Why Wi-Fi sucked at the Mobile World Congress: so what else is new?

Another large tech conference means another barrage of news reports and complaints from attendees about how the Wi-Fi service sucked. CNN reports:

There were dozens of Wi-Fi networks at this year’s Mobile World Congress in Barcelona. But with more than 60,000 people in attendance, the systems were so overloaded that there may as well have been one landline connection with a 56k modem . . . Areas marked “free Wi-Fi here” often had no or painfully slow connections. Demonstrations from Microsoft, Google, Intel, Yahoo, Hewlett-Packard and Research In Motion, among others, became comical when the presenters were unable to connect even to their own networks. Average peak usage reached about 3,200 devices managing to connect simultaneously to Cisco’s 110 access points.

Eric Schmidt, Google’s CEO, remarked, “That’s the problem with networking conventions. Everyone is on the network.”

Actually having everyone on the network is NOT the problem. The problem lies with who’s in charge of the Wi-Fi network and in this case, the culprit is the event organizer itself. When Cisco asked the event organizer if they could install more access points to handle the huge traffic, the organizer limited the availability of the free network to 10 percent of locations at the conference (because the organizer wanted people to pay for WiFi access). That was a huge mistake. So large numbers of people began congregating around the areas where there was free WiFi. According to the CNN story, “the press room access point, designed to supply connections to 200 clients, had 700 people accessing the network.”

See these articles debunking the myths surrounding why Wi-Fi sucks and how to ensure conference attendees have a Wi-Fi experience:

(1) Why Conference Wi-Fi Sucks and How to Improve It: interview with wireless network engineer, Tim Pozar, who has deployed successful Wi-Fi networks at conferences such as TechCrunch 2009, Intel Developers Forum and more. These conferences have lots of geeks using smartphones, laptops and iPads simultaneously.

(2) NYT Biffs It on Wi-Fi Conference Overload (by Glenn Fleishman)


  1. I have said it from the start, charging for access at a convention is crazy. It should have been sponsored by the city or town, aka muniwireless funded by tax payers. All in all, wouldnt it have been great to use the same network at a restaurant close the convention as well as at the convention. The city could have promosted the convention all over town, thus bringing in more dollars for local business.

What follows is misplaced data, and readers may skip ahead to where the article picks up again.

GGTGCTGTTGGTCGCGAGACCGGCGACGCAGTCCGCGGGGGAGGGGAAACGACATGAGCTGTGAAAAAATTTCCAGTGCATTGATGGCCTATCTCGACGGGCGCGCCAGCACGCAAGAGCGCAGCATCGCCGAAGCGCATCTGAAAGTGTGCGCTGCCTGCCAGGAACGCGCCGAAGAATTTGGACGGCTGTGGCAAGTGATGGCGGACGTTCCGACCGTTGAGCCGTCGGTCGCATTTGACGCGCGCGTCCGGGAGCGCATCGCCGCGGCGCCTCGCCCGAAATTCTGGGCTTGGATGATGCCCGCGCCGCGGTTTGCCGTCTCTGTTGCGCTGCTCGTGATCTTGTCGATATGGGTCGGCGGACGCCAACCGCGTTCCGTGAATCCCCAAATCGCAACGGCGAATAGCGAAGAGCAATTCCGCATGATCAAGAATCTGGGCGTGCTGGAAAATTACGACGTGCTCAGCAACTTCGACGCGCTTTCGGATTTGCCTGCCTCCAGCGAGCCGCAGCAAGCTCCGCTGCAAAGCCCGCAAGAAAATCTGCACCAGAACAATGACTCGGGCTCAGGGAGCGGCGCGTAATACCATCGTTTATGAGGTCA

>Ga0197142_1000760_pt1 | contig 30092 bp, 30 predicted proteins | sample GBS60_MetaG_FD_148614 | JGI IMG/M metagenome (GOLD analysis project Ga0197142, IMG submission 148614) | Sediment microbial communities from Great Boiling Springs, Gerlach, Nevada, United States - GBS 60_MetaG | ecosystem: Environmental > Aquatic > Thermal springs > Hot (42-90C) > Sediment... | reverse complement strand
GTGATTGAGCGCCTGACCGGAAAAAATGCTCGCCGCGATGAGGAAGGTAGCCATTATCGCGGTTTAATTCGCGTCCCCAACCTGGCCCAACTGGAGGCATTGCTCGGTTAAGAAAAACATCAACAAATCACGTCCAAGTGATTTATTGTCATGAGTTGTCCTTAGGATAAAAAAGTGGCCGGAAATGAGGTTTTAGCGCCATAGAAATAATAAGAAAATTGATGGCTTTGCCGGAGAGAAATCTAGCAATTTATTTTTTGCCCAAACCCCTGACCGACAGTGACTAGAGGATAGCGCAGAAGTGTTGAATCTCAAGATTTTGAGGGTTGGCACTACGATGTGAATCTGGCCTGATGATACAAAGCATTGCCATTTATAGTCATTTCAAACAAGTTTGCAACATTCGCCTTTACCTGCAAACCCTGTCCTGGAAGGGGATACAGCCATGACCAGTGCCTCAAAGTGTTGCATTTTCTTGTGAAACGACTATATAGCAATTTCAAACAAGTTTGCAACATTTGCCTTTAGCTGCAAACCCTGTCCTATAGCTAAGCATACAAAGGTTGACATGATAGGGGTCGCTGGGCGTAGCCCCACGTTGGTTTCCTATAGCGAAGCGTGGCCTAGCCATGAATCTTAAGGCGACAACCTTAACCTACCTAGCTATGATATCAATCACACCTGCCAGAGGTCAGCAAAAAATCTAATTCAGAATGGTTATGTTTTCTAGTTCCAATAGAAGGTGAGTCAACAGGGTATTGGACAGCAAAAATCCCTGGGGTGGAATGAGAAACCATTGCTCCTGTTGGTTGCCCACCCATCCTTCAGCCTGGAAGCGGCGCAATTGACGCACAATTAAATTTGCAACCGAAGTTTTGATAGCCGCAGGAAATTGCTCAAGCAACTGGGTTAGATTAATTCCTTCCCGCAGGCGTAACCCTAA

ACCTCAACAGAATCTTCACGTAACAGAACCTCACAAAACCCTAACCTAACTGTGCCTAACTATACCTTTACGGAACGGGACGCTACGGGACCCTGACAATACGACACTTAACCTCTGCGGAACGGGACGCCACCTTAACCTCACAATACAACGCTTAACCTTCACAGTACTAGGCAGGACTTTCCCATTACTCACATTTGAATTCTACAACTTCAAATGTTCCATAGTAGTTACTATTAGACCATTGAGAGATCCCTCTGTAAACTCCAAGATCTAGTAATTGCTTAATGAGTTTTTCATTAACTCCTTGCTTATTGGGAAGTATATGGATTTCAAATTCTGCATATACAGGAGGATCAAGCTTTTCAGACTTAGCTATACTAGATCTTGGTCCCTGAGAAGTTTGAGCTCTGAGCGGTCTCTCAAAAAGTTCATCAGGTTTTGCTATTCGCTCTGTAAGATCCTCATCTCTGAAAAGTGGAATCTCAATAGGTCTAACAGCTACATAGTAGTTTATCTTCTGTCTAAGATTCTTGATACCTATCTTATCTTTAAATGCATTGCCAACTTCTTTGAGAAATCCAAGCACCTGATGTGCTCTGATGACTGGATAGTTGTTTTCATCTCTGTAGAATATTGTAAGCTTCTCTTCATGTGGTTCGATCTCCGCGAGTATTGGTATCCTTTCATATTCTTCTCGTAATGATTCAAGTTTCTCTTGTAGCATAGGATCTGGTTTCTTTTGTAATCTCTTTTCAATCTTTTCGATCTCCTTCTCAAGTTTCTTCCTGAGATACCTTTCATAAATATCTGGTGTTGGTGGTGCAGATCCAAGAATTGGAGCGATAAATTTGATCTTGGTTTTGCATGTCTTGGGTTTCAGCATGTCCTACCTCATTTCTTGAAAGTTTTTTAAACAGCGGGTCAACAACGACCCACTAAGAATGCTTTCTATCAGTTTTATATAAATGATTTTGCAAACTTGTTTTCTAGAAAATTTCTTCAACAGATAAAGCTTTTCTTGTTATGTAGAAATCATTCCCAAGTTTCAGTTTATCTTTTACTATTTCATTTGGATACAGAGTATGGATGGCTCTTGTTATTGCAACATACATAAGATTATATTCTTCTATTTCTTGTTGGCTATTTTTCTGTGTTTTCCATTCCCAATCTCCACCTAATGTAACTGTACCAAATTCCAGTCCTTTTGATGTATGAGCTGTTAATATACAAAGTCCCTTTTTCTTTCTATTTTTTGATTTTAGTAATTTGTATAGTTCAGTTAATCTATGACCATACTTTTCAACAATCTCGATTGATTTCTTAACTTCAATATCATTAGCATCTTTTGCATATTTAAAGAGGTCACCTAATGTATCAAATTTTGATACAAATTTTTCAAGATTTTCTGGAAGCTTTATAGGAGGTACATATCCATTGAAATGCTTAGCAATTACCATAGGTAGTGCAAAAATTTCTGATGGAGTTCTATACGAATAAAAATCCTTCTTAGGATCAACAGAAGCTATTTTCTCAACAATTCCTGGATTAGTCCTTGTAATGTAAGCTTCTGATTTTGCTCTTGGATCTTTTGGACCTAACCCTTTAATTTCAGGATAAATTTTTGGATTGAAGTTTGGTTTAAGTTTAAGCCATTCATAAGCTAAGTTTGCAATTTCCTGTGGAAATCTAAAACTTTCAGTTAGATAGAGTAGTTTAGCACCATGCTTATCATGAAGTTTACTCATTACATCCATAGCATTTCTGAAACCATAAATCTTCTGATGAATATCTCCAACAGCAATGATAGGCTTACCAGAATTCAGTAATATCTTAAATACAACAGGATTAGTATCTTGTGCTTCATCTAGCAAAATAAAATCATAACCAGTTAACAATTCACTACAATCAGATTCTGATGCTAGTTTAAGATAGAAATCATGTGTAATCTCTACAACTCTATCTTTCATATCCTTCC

One day…One day..


  2. The key is Intelligent Network Design with capacity planning. Organizers should plan for three WiFi devices per person.

  3. Charging for Wi-Fi at an event like MWC is just a greed-driven mistake. Personally I have found events that used Xirrus (no personal investment or business connection) work very well as long as the backhaul is sufficient. Spain is not known for its embrace of Wi-Fi or free/public availability. Disclaimer – I provided Wi-Fi access for MWC 2010 GSMA executives, not at Fira Montjuïc but at a local hotel.

  4. Agree with comment from @Carlo it’s a shame that the organisers felt the need to generate additional revenue from wireless network when, in reality, it distracts from the overall experience of the event. We work with events and I appreciate the pressure organisers are under to generate additional revenue but would most not pay a small adder to their stand to get it sorted?

    Disclaimer – we (Etherlive) provide event technology for many UK events however we do nothing with MWC. I feel for CISCO as I imagine they are facing the same challenge we find sometimes – i.e. could technically solve the issue…but hands tied.

  5. Building networks at scale is a challenge … but crippling that challenge further with silly pricing tricks is a sure path to failure.

    But indeed, one the key challenges for wireless (WiFi AND licensed) is the challenge of thousands of smartphone devices in a small area. Conferences are only the bleeding edge of this phenomena .. consider the problems of arenas.

    I am unaware of a single enclosed arena WiFi network that works at all when the arena is full.

  6. Intel11 says